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Yardworks 4 Ton Log Splitter

Post in 'The Gear' started by Donna, Jul 6, 2008.

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  1. Donna

    Donna Member

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    Hi All,

    Well its the hottest day of the year, but I am all hotted up about finally having found a used electric log splitter...YES!!

    I have been searching for 3 years for one, and aparantly those who have them, keep them. At $300 on sale, and 16% sales tax, that's a lot of money.

    Anyway, this one works great, did a couple of log test and it went through cherry and maple like butter. My question is, the cylinder makes a dry noise when it extends itself. Can I lubricate this? It came with no manual. Should I check for it being low on fluid? There were plenty of cobwebs on it when I got it, but no sign of leakage of any sort.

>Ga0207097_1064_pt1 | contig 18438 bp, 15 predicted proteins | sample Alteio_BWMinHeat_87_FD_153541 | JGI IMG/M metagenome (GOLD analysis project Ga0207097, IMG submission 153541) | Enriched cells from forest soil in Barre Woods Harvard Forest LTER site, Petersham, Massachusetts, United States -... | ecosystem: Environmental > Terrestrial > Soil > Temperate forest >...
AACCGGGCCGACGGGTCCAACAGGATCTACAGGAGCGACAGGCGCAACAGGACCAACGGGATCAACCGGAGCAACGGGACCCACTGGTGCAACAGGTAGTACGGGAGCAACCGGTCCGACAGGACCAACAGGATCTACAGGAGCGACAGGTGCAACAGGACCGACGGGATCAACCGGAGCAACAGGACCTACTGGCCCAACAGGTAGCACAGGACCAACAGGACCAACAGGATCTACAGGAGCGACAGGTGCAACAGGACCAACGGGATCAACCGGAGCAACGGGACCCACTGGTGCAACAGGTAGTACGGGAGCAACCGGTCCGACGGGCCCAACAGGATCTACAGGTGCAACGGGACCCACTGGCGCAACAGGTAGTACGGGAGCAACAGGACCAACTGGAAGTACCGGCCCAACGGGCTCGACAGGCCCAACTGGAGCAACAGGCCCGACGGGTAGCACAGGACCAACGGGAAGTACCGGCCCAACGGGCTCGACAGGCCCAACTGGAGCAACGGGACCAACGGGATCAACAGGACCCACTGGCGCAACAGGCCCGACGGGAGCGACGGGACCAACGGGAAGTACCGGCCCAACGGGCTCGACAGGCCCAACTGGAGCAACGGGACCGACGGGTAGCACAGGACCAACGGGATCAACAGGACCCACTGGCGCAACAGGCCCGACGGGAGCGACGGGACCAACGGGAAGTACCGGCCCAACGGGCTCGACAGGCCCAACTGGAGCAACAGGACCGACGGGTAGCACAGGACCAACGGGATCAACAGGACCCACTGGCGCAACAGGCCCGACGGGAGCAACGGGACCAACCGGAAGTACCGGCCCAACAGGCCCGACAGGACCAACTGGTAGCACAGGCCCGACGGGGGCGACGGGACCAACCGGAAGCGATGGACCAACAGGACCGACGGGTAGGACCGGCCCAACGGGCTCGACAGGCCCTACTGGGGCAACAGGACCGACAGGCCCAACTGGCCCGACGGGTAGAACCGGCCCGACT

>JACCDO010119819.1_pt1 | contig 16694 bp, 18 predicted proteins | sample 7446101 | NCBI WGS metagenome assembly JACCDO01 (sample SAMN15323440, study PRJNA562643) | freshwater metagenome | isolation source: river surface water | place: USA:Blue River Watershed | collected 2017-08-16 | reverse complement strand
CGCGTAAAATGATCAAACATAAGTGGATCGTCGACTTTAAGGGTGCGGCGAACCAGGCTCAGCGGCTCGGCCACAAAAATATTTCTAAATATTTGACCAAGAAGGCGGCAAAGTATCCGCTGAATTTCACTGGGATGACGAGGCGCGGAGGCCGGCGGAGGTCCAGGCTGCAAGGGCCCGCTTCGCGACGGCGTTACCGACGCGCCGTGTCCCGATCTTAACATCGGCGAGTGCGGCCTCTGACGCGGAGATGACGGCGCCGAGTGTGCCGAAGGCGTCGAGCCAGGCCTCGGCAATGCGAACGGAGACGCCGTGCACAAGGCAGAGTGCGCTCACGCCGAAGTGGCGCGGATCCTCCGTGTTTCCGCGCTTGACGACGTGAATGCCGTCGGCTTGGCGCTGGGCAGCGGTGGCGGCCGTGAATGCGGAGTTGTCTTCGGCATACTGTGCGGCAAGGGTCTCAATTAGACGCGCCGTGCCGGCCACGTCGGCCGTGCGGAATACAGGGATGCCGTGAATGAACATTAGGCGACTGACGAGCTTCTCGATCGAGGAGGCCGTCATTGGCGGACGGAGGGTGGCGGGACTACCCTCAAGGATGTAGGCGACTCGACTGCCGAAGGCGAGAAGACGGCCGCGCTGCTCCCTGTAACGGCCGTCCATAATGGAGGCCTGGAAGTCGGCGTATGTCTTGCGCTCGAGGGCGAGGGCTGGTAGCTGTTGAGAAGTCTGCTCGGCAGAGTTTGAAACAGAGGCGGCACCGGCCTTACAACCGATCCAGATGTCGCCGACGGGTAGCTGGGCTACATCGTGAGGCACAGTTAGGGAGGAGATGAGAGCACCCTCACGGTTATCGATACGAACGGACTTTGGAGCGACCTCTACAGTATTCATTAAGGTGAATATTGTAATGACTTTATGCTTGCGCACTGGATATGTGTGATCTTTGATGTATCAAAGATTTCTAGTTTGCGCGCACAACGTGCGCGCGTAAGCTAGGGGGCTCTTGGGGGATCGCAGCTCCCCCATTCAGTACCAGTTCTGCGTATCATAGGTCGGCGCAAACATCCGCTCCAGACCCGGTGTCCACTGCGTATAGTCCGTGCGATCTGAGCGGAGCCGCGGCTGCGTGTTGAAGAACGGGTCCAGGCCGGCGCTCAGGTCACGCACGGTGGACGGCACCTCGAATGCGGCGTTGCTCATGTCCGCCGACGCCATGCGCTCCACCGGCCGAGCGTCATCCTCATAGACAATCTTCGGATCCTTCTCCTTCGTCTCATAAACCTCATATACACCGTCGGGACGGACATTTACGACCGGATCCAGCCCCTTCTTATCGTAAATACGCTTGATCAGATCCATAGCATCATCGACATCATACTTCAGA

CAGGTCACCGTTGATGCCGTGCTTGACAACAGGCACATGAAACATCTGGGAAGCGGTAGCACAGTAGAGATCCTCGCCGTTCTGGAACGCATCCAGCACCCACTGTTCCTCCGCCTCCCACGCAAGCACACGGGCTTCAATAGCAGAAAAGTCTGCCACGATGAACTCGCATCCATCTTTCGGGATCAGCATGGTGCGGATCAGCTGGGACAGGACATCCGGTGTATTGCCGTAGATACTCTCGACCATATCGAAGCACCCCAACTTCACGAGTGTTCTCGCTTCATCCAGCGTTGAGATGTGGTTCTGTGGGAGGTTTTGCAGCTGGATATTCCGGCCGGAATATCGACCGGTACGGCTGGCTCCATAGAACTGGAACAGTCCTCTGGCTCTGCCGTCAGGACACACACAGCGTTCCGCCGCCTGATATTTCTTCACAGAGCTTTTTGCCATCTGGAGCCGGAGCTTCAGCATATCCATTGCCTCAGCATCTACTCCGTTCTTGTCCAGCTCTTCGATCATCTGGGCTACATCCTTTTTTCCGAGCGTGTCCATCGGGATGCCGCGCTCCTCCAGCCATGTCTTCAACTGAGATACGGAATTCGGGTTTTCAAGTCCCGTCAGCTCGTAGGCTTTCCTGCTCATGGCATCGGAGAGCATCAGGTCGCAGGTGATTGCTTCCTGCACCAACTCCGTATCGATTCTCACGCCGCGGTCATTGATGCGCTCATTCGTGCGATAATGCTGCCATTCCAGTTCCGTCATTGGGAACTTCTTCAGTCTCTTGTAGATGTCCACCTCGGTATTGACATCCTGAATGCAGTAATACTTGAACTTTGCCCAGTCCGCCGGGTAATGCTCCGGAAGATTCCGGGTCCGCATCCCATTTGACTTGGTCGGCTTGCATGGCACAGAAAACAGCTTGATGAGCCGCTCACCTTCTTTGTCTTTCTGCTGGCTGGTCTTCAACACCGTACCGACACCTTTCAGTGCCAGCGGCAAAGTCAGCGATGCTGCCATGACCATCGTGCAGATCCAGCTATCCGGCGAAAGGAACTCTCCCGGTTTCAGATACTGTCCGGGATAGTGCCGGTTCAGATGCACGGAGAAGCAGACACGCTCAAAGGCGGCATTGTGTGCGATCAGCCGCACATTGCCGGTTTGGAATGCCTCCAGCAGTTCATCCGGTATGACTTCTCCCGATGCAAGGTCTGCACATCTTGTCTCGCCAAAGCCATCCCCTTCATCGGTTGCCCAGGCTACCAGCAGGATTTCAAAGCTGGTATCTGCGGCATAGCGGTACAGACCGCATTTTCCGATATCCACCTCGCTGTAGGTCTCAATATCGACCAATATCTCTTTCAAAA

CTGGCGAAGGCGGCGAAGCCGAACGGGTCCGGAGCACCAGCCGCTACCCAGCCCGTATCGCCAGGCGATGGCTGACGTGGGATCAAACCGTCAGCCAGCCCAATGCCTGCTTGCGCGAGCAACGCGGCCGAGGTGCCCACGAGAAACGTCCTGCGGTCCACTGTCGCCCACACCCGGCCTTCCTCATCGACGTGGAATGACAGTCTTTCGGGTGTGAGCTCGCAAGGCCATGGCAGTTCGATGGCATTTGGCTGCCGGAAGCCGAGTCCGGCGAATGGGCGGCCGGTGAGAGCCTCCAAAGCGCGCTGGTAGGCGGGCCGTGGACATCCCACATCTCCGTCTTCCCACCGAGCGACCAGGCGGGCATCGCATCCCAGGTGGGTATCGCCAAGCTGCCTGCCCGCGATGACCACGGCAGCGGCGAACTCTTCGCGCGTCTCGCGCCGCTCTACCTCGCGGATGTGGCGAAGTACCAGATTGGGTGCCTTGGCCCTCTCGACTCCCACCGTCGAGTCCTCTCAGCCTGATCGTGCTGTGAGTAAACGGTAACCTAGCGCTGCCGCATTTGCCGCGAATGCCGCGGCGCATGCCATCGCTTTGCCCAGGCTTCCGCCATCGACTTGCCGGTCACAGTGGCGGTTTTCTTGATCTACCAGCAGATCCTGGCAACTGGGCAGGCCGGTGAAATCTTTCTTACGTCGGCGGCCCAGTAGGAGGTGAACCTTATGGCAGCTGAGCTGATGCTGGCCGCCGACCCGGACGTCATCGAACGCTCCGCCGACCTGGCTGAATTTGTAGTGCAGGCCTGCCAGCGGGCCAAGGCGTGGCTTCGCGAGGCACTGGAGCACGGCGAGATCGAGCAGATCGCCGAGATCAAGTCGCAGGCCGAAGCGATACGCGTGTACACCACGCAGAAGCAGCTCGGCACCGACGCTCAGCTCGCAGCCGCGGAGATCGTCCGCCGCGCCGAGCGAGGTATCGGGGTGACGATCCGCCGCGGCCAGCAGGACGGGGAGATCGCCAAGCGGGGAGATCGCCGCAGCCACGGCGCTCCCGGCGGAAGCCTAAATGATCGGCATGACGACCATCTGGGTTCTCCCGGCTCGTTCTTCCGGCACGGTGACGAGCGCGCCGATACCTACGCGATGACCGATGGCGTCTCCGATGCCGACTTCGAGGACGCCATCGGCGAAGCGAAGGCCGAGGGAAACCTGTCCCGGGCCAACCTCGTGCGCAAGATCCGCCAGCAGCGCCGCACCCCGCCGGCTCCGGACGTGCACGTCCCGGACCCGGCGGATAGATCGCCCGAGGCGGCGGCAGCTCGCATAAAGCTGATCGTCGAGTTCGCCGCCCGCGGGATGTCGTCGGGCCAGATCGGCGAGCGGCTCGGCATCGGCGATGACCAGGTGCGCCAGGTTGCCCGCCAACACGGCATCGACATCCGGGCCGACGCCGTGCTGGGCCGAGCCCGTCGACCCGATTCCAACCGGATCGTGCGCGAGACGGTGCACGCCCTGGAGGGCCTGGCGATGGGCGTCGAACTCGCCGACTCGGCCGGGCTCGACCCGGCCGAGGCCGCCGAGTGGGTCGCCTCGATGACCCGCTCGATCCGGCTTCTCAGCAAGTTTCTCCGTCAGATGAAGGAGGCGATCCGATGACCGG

I thought of just coating the piston with chain saw oil or something similar, spray silicone.
    Suggestions and advice are called for.

    Gentlemen, Start your engines.

    Cheers,
    Donna

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  2. fossil

    fossil Accidental Moderator Staff Member

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    I imagine what you're hearing is the cradle/ram assembly riding along the rail as it pushes the log into the wedge. That should be lubricated periodically. Plain old 30 weight motor oil in a little squirt can is what I use. Rick
  3. savageactor7

    savageactor7 Minister of Fire